PENSION FUNDS: how to make a hedge fund

In 2005, the Danish pension scheme ATP started to build its own hedge funds. Success means the number of teams will increase to twelve by the end of the year. Angele Spiteri Paris talks to Fredrik Martinsson, CIO

Fear of the unknown could be blamed for putting pension schemes off hedge fund investing. Historically, these conservative institutional investors have been apprehensive about hedge funds, often on the grounds that they lack transparency.

Danish pension fund giant ATP, however, has taken matters into its own hands and created its own internal hedge funds in an attempt to provide the scheme with a source of uncorrelated alpha.

“The business model we run is very different from the mainstream [pension fund],” explains Fredrik Martinsson, CIO of ATP’s alpha portfolio.

The conventional model assumes schemes will not be able to attract skilled managers to work in-house and therefore funds are forced to  seek funds of funds (FoF).

But in 2005, ATP undertook an alpha-beta separation exercise and redefined the words ‘alpha’ and ‘beta’, which led to the launch of its own hedge funds.

“When we were looking to carry out the alpha-beta separation we understood that the concept of these returns as derived from the CAPM [capital asset pricing model] is probably not right,” Martinsson says. “The idea of alpha being some form of active management and beta being passive is totally wrong.”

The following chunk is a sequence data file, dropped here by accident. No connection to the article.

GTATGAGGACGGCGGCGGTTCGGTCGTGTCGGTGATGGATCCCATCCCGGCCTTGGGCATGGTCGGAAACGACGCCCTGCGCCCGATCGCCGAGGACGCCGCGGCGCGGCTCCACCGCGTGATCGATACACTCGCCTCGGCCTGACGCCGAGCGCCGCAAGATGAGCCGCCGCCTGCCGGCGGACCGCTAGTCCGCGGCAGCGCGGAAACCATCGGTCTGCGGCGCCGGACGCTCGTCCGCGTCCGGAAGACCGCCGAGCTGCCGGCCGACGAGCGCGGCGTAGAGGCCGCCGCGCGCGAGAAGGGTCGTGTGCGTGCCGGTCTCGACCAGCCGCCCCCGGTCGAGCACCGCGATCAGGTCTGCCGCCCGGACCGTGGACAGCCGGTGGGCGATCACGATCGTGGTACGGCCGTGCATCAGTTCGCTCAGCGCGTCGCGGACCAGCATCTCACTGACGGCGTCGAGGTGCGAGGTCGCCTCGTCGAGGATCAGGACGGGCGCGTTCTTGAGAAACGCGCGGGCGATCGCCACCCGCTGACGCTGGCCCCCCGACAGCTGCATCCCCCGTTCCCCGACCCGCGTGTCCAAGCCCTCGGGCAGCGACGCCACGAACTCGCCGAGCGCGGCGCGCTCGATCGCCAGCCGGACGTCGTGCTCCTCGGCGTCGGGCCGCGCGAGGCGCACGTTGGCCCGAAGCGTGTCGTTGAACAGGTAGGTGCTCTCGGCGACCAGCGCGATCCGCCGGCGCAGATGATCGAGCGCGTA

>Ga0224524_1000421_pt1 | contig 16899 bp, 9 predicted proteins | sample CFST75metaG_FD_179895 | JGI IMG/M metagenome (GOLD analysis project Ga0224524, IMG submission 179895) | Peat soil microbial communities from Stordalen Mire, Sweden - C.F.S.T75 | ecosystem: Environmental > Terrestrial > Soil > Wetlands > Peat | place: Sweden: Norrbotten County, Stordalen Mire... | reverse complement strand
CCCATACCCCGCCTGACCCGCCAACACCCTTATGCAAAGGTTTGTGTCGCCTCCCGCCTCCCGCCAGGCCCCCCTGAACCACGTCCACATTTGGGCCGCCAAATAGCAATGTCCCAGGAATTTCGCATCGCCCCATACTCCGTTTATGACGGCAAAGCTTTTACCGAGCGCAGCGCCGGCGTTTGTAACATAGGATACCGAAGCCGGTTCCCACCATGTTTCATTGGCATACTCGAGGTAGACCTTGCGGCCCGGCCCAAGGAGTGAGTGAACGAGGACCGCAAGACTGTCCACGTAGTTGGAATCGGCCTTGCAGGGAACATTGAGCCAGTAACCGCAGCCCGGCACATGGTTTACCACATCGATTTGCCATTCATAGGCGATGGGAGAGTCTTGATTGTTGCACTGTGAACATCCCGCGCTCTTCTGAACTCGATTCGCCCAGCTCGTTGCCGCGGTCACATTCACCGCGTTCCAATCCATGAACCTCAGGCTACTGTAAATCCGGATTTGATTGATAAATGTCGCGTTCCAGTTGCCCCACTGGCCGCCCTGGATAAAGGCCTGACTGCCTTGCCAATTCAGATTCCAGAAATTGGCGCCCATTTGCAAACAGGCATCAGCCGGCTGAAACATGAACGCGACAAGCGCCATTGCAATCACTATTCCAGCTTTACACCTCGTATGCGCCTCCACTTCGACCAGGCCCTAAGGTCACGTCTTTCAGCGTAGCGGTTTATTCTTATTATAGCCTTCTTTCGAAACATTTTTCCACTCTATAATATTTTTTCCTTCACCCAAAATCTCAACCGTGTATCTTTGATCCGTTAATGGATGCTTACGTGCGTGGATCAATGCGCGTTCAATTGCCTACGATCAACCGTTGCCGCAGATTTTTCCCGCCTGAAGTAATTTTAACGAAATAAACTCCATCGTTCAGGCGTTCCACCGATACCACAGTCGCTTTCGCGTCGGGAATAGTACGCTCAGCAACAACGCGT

He adds: “Beta involves a lot of skill – skill in putting together a portfolio that makes sense and implements exposures in an intelligent way.”

But whereas many pension funds looked at returns academically, Martinsson says that by building its own capability, ATP was going further.

In-house alpha

However, unlike other pension funds that did something similar the Danes internalised the bulk of their alpha-generating activities, with some two-thirds of alpha portfolios managed in-house.

This has many advantages. In a conventional tender process, a pension fund issues a tender with a specific return target and then has to sift through the mountains of information submitted by managers. The next step is to throw themselves at the mercy of the manager with the seemingly more robust investment process and hope for the best.

This is not so within the ATP alpha portfolio. Carrying out hedge fund management internally allows ATP some peace of mind in that there are no transparency or lock-in issues. The practice essentially cuts out the middleman and provides a more cost-efficient route to alpha generation.

“We obviously have full transparency since all the positions are within our systems,” says Martinsson. “We also have the ability to quickly change the risk budget we allocate to any team. This therefore gives us the real-time opportunity to change the positions, which third-party structures are not capable of offering.”

Due to this, the ATP hedge funds are therefore ready to take action if things go awry. According to Martinsson, all of these factors endow the fund with the ability to build what he calls “strategic value over time”.